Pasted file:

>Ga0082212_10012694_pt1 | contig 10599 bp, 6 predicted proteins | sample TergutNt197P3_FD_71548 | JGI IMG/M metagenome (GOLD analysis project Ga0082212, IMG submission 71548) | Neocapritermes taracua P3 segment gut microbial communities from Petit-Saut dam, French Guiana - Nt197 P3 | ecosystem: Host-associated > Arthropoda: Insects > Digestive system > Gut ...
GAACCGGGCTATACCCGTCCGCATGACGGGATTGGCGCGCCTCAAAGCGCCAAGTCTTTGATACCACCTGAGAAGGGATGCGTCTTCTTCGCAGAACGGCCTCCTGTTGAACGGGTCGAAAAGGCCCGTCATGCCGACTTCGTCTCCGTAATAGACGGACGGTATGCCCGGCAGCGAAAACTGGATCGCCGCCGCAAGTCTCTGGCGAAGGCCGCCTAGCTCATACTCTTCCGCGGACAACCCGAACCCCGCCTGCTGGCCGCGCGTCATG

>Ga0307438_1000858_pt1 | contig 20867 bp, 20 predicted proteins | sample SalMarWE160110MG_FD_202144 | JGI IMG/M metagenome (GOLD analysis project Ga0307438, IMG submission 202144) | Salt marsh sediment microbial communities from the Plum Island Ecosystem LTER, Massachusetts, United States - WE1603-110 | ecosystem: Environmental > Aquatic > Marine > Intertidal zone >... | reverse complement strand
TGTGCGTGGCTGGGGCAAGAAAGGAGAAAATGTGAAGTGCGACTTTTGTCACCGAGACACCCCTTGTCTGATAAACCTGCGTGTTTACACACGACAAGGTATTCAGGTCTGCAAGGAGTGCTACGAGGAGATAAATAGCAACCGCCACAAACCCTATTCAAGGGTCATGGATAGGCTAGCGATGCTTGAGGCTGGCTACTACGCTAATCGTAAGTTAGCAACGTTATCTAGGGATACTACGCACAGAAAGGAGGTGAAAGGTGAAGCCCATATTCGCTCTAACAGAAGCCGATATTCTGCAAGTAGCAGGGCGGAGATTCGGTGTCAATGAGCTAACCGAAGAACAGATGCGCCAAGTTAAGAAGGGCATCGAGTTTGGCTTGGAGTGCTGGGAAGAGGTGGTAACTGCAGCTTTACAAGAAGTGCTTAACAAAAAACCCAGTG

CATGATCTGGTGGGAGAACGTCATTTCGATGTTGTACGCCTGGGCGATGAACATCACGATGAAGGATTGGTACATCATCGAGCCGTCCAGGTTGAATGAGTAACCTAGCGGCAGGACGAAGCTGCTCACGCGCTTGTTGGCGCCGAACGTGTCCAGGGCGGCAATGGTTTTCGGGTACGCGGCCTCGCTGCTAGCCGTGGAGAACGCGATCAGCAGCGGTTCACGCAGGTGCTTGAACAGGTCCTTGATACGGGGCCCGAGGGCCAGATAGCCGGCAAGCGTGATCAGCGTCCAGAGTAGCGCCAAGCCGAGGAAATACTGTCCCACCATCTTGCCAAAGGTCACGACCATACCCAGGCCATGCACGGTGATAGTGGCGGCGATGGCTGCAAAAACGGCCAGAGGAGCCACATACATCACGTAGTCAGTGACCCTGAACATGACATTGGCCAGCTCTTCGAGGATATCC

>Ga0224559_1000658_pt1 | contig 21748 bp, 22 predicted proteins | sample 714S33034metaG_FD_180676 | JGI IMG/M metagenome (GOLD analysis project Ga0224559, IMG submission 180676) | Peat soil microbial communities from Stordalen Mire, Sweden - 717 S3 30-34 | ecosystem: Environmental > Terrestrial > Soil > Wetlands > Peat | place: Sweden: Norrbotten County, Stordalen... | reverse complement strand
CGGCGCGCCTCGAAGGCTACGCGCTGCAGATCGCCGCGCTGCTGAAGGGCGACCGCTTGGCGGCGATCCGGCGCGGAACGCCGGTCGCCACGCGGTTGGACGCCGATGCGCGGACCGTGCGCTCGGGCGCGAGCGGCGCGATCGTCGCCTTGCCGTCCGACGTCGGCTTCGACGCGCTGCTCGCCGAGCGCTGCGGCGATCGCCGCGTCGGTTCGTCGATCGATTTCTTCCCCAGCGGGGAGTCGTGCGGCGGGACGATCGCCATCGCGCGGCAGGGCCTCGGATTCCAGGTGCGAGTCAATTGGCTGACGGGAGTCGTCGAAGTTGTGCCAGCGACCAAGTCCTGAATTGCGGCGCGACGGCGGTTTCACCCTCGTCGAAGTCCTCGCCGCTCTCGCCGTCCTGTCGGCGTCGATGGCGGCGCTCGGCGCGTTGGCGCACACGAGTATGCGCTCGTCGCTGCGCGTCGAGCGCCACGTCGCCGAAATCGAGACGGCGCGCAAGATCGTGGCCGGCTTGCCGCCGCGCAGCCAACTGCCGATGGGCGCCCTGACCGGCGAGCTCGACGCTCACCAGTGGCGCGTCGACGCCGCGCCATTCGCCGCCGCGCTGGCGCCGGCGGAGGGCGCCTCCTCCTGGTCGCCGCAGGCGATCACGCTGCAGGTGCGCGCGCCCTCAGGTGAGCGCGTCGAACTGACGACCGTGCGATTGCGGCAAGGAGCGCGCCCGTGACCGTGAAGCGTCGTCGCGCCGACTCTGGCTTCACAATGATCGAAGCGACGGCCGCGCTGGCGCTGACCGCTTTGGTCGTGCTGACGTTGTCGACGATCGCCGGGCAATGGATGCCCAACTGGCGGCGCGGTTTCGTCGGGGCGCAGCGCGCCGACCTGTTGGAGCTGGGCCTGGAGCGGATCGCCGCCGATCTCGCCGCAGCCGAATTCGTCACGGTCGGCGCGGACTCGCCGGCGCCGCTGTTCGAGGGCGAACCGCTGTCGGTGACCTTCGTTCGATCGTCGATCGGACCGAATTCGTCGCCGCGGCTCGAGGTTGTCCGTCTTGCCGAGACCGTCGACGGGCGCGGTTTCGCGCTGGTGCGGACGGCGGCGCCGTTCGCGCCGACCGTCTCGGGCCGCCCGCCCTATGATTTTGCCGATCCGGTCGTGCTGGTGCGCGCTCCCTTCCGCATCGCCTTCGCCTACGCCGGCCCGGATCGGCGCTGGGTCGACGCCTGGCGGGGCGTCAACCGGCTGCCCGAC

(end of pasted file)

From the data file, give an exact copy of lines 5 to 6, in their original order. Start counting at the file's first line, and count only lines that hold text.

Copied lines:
CATGATCTGGTGGGAGAACGTCATTTCGATGTTGTACGCCTGGGCGATGAACATCACGATGAAGGATTGGTACATCATCGAGCCGTCCAGGTTGAATGAGTAACCTAGCGGCAGGACGAAGCTGCTCACGCGCTTGTTGGCGCCGAACGTGTCCAGGGCGGCAATGGTTTTCGGGTACGCGGCCTCGCTGCTAGCCGTGGAGAACGCGATCAGCAGCGGTTCACGCAGGTGCTTGAACAGGTCCTTGATACGGGGCCCGAGGGCCAGATAGCCGGCAAGCGTGATCAGCGTCCAGAGTAGCGCCAAGCCGAGGAAATACTGTCCCACCATCTTGCCAAAGGTCACGACCATACCCAGGCCATGCACGGTGATAGTGGCGGCGATGGCTGCAAAAACGGCCAGAGGAGCCACATACATCACGTAGTCAGTGACCCTGAACATGACATTGGCCAGCTCTTCGAGGATATCC

>Ga0224559_1000658_pt1 | contig 21748 bp, 22 predicted proteins | sample 714S33034metaG_FD_180676 | JGI IMG/M metagenome (GOLD analysis project Ga0224559, IMG submission 180676) | Peat soil microbial communities from Stordalen Mire, Sweden - 717 S3 30-34 | ecosystem: Environmental > Terrestrial > Soil > Wetlands > Peat | place: Sweden: Norrbotten County, Stordalen... | reverse complement strand